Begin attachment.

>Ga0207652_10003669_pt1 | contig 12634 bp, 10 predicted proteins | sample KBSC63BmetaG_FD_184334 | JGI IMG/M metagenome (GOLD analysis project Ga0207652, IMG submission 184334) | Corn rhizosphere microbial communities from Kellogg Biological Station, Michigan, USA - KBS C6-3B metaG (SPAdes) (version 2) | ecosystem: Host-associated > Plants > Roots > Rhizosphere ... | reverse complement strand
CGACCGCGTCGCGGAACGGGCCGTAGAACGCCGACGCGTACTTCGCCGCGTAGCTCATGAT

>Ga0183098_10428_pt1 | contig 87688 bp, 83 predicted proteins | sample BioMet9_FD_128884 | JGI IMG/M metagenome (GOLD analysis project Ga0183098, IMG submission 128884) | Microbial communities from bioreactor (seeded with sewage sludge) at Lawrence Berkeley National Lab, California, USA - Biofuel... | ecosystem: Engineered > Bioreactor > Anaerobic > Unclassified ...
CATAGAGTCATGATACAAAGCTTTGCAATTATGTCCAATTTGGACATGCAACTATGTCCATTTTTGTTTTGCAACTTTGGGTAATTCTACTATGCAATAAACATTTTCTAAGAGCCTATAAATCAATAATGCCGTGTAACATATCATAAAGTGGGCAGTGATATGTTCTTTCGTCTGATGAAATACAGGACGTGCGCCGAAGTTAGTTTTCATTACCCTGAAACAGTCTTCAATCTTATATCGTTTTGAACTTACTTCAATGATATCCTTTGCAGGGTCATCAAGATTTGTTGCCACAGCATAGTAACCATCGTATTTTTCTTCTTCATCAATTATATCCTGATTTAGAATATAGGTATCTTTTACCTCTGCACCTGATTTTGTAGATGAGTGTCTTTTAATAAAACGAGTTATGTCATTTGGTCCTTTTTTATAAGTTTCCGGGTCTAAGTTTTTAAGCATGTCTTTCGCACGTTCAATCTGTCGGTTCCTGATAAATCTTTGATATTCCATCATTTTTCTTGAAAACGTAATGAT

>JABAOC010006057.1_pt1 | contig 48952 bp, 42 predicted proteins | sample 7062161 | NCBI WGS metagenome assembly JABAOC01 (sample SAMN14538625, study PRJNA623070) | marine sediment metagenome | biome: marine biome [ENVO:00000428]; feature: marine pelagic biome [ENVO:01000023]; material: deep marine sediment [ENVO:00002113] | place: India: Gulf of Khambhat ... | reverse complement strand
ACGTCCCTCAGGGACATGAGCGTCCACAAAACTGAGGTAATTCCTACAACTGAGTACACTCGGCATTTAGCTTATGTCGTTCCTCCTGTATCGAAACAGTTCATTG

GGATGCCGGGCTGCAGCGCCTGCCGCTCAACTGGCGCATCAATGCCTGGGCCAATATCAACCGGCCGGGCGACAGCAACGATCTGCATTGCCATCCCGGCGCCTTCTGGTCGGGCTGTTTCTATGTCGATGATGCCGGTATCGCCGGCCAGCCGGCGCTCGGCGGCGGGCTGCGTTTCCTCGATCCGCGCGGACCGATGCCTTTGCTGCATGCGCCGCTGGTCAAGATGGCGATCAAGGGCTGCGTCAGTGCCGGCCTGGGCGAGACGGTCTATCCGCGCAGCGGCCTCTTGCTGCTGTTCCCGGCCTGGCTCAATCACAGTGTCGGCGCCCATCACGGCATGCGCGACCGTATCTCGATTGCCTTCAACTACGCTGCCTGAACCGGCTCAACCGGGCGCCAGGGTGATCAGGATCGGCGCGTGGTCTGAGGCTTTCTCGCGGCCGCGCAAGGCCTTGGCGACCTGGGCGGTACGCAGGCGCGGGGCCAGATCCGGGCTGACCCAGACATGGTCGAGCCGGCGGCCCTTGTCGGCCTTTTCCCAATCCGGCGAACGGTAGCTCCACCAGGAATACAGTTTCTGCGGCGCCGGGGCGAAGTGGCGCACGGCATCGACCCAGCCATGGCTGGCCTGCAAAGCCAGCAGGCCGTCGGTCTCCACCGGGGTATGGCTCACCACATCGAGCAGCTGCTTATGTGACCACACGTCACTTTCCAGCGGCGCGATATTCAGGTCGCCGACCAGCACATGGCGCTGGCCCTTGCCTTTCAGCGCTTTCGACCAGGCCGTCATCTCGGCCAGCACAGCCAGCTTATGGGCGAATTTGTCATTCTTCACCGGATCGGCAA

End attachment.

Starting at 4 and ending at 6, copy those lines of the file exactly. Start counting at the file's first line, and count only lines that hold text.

CATAGAGTCATGATACAAAGCTTTGCAATTATGTCCAATTTGGACATGCAACTATGTCCATTTTTGTTTTGCAACTTTGGGTAATTCTACTATGCAATAAACATTTTCTAAGAGCCTATAAATCAATAATGCCGTGTAACATATCATAAAGTGGGCAGTGATATGTTCTTTCGTCTGATGAAATACAGGACGTGCGCCGAAGTTAGTTTTCATTACCCTGAAACAGTCTTCAATCTTATATCGTTTTGAACTTACTTCAATGATATCCTTTGCAGGGTCATCAAGATTTGTTGCCACAGCATAGTAACCATCGTATTTTTCTTCTTCATCAATTATATCCTGATTTAGAATATAGGTATCTTTTACCTCTGCACCTGATTTTGTAGATGAGTGTCTTTTAATAAAACGAGTTATGTCATTTGGTCCTTTTTTATAAGTTTCCGGGTCTAAGTTTTTAAGCATGTCTTTCGCACGTTCAATCTGTCGGTTCCTGATAAATCTTTGATATTCCATCATTTTTCTTGAAAACGTAATGAT

>JABAOC010006057.1_pt1 | contig 48952 bp, 42 predicted proteins | sample 7062161 | NCBI WGS metagenome assembly JABAOC01 (sample SAMN14538625, study PRJNA623070) | marine sediment metagenome | biome: marine biome [ENVO:00000428]; feature: marine pelagic biome [ENVO:01000023]; material: deep marine sediment [ENVO:00002113] | place: India: Gulf of Khambhat ... | reverse complement strand
ACGTCCCTCAGGGACATGAGCGTCCACAAAACTGAGGTAATTCCTACAACTGAGTACACTCGGCATTTAGCTTATGTCGTTCCTCCTGTATCGAAACAGTTCATTG